In the 15 years since St Hurmizd was founded, the Assyrian primary school in Western Sydney has grown from a cohort of 85 students, to more than 700.
All of the students come from non-English speaking, Assyrian backgrounds, and nearly 200 are new refugee arrivals.
Many were welcomed to Australia as part of the Government's intake of 12,000 Iraqis and Syrians earlier this year.
As the only school in the Western world offering Assyrian faith and language classes, it's perhaps no wonder St Hurmizd's has expanded at such a fast pace.
According to the 2016 Census data, there are 13,863 Assyrian Apostolics currently living in Australia -- that's a 69 per cent increase from a decade earlier.
Protecting the persecuted
Conflict in the Middle East is a key factor underpinning this sharp population incline.
As followers of the Holy Apostolic Catholic Assyrian Church of the East, a branch of Christianity, Assyrians are a religious minority in their homeland of Iraq and Syria, and often the target of violent attacks.
As St Hurmizd's Christian studies coordinator, Rowena Daniel -- an Assyrian herself -- knows all too well about the plight of her people.
"Assyrians have been persecuted most of their lives," she says.
A staff member since 2002, Ms Daniel has seen the teaching cohort grow from five to 50 members.
She's also been a guiding force in ensuring the school adequately meets the needs of its students, particularly those who've been traumatised by war, or missed out on schooling because they lived in a refugee camp.
"There are a lot of students who need one-on-one [attention], and not to be forgotten," she says.
"It's really important we look at their emotions before we actually want to teach them something.
"Some of [the students] have lost education for four or five years, and this is their first contact with schooling."
Brian Kennelly, head principal of St Hurmizd and its sister-high school St Narsai, also believes in a multi-pronged approach to supporting students.
"In the last two years, we've been flooded with new refugees," he says.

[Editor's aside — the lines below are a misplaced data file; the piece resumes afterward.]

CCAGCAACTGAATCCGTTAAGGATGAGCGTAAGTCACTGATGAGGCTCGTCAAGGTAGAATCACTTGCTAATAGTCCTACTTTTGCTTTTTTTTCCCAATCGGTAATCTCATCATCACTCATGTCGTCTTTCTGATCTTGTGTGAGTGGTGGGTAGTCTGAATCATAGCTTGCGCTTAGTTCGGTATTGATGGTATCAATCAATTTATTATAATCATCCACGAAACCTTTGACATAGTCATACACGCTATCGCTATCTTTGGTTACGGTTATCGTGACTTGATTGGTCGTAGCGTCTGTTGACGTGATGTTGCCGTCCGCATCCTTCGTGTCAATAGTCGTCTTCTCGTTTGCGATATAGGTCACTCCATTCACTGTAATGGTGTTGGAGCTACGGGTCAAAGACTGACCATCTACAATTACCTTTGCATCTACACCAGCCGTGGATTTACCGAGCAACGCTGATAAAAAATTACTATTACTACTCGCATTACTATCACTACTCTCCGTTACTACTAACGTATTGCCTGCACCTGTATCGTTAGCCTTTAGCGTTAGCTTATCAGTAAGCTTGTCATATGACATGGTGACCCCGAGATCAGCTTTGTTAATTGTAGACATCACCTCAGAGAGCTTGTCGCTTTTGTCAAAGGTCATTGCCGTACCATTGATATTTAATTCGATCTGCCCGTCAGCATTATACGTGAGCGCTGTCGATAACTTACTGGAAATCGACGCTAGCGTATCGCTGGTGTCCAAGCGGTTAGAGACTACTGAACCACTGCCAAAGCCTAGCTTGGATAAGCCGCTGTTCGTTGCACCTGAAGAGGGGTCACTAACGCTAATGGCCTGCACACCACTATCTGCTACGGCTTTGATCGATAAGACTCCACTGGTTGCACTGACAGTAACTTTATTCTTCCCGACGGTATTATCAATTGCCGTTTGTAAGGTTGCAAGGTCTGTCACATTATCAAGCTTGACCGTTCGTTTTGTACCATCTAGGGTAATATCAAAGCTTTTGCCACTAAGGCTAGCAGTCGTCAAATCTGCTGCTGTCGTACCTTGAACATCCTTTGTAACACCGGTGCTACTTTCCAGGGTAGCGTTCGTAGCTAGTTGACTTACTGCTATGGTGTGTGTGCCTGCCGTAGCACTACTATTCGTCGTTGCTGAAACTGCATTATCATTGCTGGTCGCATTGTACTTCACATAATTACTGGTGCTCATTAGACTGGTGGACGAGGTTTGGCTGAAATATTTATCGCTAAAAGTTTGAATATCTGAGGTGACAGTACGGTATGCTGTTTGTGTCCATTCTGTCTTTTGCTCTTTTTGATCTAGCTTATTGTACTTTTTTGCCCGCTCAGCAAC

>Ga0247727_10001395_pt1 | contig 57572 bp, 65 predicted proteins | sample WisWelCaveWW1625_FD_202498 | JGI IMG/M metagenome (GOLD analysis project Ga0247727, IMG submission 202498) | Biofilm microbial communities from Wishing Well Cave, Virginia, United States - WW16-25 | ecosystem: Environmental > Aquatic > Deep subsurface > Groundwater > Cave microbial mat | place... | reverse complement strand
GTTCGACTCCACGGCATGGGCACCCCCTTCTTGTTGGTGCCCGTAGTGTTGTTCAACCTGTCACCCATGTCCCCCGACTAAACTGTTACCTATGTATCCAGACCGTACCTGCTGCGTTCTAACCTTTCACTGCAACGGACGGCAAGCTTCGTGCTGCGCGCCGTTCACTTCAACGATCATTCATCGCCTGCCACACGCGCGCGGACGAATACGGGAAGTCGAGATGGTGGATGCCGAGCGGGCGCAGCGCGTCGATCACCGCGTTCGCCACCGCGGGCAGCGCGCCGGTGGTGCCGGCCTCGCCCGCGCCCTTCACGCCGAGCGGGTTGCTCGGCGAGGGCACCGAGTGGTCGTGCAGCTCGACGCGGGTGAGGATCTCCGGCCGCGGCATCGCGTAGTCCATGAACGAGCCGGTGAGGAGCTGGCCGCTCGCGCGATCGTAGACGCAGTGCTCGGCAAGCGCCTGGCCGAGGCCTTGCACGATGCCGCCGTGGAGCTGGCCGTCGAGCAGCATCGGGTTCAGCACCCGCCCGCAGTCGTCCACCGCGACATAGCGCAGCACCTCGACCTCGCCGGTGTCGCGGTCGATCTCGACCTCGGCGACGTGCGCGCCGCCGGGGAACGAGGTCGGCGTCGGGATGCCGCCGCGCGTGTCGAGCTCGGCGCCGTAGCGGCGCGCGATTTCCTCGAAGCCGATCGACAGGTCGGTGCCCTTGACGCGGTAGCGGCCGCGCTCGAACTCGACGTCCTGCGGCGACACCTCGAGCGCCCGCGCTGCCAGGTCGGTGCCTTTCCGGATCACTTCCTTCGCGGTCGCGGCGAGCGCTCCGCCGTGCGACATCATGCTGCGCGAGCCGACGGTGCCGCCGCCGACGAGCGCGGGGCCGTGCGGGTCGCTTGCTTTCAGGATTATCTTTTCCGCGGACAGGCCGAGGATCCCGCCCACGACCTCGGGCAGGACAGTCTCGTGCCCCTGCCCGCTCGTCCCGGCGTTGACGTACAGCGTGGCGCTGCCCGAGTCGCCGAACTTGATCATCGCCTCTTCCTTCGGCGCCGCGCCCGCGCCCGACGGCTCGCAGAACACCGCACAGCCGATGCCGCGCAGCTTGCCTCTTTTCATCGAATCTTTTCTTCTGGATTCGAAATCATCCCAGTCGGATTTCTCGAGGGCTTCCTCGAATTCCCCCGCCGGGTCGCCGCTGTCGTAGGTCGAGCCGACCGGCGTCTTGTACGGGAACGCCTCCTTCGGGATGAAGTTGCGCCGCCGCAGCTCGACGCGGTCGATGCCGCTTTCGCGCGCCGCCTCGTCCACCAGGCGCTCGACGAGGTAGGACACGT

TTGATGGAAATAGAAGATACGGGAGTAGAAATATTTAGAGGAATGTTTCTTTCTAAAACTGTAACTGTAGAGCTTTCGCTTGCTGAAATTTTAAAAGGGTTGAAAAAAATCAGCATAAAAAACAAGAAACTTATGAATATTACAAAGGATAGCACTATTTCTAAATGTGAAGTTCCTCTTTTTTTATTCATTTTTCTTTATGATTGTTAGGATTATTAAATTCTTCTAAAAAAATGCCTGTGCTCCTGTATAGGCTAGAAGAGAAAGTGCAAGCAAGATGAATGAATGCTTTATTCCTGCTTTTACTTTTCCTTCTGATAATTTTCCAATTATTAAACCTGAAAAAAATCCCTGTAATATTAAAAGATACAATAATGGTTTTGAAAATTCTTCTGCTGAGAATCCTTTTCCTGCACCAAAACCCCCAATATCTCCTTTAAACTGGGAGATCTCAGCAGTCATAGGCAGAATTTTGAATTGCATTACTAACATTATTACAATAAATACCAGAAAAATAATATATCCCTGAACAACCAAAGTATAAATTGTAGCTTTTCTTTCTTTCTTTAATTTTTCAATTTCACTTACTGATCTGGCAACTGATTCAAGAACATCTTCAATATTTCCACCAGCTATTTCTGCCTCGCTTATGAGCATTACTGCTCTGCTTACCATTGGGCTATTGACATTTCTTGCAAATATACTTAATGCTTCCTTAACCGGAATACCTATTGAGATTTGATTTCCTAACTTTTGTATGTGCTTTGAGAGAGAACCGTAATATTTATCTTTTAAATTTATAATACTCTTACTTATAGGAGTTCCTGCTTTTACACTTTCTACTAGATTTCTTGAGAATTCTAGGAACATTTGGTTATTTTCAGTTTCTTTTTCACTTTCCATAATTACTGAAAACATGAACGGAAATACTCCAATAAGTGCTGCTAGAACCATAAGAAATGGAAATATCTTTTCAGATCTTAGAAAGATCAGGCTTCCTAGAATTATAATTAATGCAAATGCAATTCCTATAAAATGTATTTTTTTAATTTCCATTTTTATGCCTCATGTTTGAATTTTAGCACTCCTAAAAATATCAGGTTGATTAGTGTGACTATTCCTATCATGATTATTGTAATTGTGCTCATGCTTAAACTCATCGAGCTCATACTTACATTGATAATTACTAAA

"We've welcomed them with open arms and we're teaching them English and the cultural aspects of Australia, as well as maintaining their heritage and their faith, and that is really important to this community."
Mr Kennelly, a Catholic, was tasked with the responsibility of improving and expanding St Hurmizd by its patron, the Assyrian Archbishop of Australia, New Zealand and Lebanon, Mar Meelis Zaia.
"I felt a real connection with him, and when I came into both schools I felt a real connection there," he explains.
Mr Kennelly says his time working in the Middle East helped prepare him for this position.
"I've lived in the Middle East for three years as a deputy principal in a leading school in Jordan," he says.
"So I understand a little bit about the culture, and I understand some of the plights the students and families have faced in being dislocated from their homelands."
Faith and determination
For Mar Benyamin Elya, a former school chaplain at St Hurmizd and now Australia's youngest Assyrian Bishop, that plight is a lived one.
"I was born in Baghdad. I arrived in Sydney when I was nine years old," he recalls.
"Because [of that] I can see what the students go through.
"I try to push them and say: 'Just because you're new, just because you don't know the language, it doesn't mean that you won't be successful. Work hard and you'll be able to achieve great results'."
His words have proven true year upon year, as the students from St Hurmizd and St Narsai have gone on to achieve strong academic results.
Asked about success stories, Mr Kennelly was quick to point to a current Year 12 student who spent five years in a refugee camp in Lebanon, without schooling, before moving to Australia.
"She came to us in the beginning of Year 11, [and has] been with us 18 months," he says.
"She is our top student this year. She will get into medicine.
"It is an amazing story of determination, and this is what the community's built on -- determination, faith, and a common bond."